At the top of your screen you'll see three tabs: Overview, Messaging, and Logs.  Click on the Messaging tab.

In the Messaging box you'll see your Device Topic URL.  Paste your Device Topic URL into config.py.

Alright.  Save config.py.

Replace the content from the xively.py file you created in Part 1 with the following:

import config
from xiPy.xively_connection_parameters import XivelyConnectionParameters
from xiPy.xively_client import XivelyClient
from xiPy.xively_error_codes import XivelyErrorCodes

max_attempts = config.max_attempts
def attempt_gen(): attempt = 0 while attempt < max_attempts: attempt += 1 yield attempt def on_connect_finished(client,result): if result == XivelyErrorCodes.XI_STATE_OK : print("[SUCCESS] Connected to Xively") else : try: attempt_number = next(attempt_gen()) except StopIteration: print(" [FAIL] Unable to connect after %d attempts." % max_attempts) sys.exit(-1) print(" [INFO] Connection try %d/%d" % (attempt_number, max_attempts)) print(" [ERROR] Connection error :" , result) print(" [INFO] Reconnecting to the broker ... ") client.connect(params) if __name__ == '__main__': client = XivelyClient() client.on_connect_finished = on_connect_finished params = XivelyConnectionParameters() params.use_websocket = False params.publish_count_send_time_period = 5 params.client_id = config.device_id params.username = config.device_id params.password = config.password print(" [INFO] ClientID: %s" %(params.client_id)) print(" [INFO] Username: %s" %(params.username)) print(" [INFO] Password: %s" %(params.password)) print(" [INFO] Connecting to Xively...") client.connect(params) client.join()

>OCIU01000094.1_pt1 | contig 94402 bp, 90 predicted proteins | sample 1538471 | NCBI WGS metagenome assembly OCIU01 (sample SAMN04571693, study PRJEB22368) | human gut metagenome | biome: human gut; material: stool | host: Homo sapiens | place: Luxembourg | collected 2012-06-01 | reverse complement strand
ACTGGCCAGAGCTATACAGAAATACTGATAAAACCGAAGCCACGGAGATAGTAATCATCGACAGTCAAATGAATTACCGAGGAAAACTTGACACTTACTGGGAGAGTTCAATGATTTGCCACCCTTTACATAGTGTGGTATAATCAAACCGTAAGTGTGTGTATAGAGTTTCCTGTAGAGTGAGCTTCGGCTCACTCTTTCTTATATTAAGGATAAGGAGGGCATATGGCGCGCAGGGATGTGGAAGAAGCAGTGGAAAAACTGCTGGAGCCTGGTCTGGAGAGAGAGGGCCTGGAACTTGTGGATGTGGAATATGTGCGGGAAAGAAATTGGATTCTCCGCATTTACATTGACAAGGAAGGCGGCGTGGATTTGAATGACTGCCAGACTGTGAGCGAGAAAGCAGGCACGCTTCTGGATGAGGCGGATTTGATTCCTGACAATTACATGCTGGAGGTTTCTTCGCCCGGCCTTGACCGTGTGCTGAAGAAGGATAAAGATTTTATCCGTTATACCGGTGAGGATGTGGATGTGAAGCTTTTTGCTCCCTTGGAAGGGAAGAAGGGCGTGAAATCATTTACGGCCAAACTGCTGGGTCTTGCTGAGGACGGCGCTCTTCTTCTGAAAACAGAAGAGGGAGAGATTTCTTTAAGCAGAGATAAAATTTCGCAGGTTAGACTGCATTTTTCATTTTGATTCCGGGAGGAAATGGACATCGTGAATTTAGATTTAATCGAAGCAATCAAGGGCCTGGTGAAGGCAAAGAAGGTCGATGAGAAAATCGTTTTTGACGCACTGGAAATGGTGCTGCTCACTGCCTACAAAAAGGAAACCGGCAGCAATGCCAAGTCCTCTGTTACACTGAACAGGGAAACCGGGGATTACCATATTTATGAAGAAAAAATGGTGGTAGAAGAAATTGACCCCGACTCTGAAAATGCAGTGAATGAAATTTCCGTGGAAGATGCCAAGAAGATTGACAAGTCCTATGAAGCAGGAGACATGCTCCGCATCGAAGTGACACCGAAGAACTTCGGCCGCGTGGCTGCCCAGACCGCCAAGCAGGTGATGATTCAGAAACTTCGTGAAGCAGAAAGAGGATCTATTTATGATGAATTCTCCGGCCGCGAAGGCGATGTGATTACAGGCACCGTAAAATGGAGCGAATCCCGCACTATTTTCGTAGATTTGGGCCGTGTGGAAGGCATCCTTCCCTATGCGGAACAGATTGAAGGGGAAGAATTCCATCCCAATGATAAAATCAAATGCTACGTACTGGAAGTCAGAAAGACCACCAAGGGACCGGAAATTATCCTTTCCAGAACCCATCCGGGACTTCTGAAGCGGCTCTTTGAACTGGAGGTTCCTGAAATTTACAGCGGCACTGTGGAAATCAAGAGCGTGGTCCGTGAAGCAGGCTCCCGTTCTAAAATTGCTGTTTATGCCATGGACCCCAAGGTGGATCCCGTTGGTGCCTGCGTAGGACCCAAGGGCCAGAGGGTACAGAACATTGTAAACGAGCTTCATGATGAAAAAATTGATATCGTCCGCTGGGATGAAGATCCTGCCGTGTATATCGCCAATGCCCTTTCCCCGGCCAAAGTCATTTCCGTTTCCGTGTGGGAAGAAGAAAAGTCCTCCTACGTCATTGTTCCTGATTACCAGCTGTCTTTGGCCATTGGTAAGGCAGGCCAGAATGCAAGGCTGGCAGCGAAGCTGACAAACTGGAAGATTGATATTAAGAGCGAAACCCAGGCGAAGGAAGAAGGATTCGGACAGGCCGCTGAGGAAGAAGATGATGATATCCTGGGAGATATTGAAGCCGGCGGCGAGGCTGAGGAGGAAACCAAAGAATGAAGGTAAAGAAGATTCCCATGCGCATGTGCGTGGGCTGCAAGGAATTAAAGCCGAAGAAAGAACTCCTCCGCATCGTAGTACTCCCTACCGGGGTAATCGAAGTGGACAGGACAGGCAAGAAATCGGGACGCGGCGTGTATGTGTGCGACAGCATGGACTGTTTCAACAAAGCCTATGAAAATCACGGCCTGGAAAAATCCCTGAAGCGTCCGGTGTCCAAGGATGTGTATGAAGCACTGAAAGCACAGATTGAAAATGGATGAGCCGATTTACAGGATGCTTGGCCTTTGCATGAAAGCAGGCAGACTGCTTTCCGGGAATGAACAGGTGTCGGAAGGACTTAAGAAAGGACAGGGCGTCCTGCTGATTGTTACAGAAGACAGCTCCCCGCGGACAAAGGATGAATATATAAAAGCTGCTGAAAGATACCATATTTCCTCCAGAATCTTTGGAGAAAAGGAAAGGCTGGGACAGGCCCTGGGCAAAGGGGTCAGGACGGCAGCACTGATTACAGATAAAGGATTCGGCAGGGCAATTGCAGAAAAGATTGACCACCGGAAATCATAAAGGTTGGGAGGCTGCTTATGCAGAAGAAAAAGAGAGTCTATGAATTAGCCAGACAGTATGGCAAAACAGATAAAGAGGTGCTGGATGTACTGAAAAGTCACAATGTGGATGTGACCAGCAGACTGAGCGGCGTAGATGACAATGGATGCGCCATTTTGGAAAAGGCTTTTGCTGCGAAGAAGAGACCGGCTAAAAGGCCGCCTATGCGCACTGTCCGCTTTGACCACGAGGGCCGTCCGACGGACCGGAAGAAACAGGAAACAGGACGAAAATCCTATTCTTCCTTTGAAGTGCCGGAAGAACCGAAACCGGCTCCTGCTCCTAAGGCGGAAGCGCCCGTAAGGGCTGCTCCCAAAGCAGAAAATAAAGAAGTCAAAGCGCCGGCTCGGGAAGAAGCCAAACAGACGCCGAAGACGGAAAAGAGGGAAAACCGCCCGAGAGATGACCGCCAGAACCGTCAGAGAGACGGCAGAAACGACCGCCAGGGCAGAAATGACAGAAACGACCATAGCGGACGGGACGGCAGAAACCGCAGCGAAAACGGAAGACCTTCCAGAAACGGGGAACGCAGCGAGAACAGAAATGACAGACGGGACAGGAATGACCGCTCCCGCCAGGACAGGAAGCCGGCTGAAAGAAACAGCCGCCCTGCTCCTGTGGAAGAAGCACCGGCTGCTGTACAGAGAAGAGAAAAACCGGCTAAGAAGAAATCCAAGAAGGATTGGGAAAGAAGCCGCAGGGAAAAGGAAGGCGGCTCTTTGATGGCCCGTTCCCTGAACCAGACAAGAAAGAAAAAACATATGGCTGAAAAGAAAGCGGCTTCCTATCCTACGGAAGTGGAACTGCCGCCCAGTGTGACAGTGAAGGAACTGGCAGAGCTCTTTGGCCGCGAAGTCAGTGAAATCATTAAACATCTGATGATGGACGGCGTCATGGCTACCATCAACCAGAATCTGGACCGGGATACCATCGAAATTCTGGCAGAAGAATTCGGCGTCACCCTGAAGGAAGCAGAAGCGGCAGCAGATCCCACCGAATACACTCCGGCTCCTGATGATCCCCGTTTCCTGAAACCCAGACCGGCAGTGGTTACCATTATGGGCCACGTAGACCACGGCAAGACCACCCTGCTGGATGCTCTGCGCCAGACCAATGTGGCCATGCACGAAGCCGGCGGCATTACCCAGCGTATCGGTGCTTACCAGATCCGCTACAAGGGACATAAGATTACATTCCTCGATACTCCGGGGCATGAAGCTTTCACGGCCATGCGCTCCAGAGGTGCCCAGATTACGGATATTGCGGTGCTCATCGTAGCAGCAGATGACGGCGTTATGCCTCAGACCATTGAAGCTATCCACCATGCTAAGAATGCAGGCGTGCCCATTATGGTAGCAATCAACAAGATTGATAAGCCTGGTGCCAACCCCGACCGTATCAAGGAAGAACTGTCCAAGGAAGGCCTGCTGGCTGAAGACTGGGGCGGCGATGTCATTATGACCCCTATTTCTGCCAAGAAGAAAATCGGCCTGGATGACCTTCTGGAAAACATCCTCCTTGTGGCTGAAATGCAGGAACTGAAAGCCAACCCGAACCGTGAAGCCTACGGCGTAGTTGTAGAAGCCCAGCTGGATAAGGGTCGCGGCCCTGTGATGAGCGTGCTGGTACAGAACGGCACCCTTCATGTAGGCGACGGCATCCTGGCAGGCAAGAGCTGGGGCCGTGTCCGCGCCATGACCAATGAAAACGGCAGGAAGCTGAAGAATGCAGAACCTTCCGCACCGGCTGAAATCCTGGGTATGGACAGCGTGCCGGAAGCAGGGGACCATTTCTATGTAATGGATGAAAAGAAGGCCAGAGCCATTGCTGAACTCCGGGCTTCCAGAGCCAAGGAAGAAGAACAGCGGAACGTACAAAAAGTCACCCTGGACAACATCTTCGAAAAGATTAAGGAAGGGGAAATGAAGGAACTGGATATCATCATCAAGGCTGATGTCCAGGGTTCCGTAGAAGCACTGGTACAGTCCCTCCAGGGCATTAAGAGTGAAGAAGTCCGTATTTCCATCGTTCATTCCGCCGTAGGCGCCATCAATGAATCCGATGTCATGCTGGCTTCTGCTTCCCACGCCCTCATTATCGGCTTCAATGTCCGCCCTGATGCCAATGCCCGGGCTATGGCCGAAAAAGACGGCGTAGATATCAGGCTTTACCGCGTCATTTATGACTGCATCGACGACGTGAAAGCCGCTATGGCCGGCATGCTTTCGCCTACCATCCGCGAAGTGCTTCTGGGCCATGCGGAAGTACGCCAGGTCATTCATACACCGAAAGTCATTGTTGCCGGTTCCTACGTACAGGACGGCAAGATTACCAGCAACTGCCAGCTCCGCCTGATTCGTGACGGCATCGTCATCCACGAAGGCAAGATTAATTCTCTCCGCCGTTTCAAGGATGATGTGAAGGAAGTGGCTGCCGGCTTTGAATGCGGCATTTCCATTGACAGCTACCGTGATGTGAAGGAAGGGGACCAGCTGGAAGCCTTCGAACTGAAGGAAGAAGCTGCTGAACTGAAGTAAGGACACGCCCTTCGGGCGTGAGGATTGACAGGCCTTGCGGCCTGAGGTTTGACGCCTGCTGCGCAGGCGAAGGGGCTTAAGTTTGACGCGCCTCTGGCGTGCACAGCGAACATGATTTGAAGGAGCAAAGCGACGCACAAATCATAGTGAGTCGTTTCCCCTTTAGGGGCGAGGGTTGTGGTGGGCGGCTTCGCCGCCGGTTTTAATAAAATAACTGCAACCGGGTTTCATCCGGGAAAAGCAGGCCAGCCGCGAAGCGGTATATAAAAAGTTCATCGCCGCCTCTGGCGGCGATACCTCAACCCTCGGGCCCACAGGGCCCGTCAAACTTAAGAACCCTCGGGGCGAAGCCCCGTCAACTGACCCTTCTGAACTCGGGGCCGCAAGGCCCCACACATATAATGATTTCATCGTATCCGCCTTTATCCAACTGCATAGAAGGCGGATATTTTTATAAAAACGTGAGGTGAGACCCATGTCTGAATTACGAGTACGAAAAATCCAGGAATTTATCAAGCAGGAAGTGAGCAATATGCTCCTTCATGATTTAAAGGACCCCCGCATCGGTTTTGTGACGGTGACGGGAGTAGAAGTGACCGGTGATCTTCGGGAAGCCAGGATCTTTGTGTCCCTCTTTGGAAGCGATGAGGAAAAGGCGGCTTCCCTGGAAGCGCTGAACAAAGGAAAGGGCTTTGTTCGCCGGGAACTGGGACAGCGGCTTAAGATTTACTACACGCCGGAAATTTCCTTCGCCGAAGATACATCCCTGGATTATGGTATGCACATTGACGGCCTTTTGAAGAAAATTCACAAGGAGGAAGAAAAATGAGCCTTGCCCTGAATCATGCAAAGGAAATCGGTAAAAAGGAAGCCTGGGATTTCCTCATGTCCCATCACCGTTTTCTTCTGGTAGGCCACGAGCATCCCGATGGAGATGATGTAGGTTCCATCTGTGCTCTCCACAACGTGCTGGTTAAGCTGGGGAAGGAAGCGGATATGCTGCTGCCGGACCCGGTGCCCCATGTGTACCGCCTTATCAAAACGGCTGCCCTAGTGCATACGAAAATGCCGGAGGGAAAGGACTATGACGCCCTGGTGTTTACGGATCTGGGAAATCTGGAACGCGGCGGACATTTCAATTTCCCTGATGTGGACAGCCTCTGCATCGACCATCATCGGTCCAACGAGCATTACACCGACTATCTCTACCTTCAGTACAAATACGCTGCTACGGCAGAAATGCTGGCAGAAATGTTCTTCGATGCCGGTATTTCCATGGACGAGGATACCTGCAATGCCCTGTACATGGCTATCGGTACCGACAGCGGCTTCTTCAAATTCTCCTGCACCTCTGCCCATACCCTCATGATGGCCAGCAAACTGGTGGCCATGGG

There are just a couple of things of note:

  • The Client ID and Username are the same for the MQTT Broker.  You can safely append a GUID to the end of the Client ID if you need multiple concurrent connections from the same device.
  • It's a good idea to implement the automatic connection retries and auto-reconnect.  Your device is inevitably going to have to deal with suboptimal network conditions.  This device does not auto-reconnect, and that functionality does not (yet) exist in the core xiPy library.  I certainly wouldn't rely on this snippet for anything other than tooling around.
  • XivelyClient.on_connect_finished() is just one of several event handlers in the xiPy library that we'll get rel="noopener noreferrer" into later in this series.  There's considerable rel="noopener noreferrer" documentation in the source

Give it a quick test: 

(venv) $ python xively.py
   [INFO] ClientID: xxxxxxxx-xxxx-xxxx-xxxx-xxxxxxxxxxxx
   [INFO] Username: xxxxxxxx-xxxx-xxxx-xxxx-xxxxxxxxxxxx
   [INFO] Connecting to Xively...
[SUCCESS] Connected to Xively


In Part 3 of the Up and Running with Xively on Python with xiPy Series we'll subscribe to a Xively Topic and start sending commands to our IoT device.  In Part 4 we'll start emitting simple notifications from our device.  Part 5 will cover how to send time-series data to Xively.  In Part 6 we'll throw together a lightweight front-end to control the device, and build an information radiator you can use to wow your PM.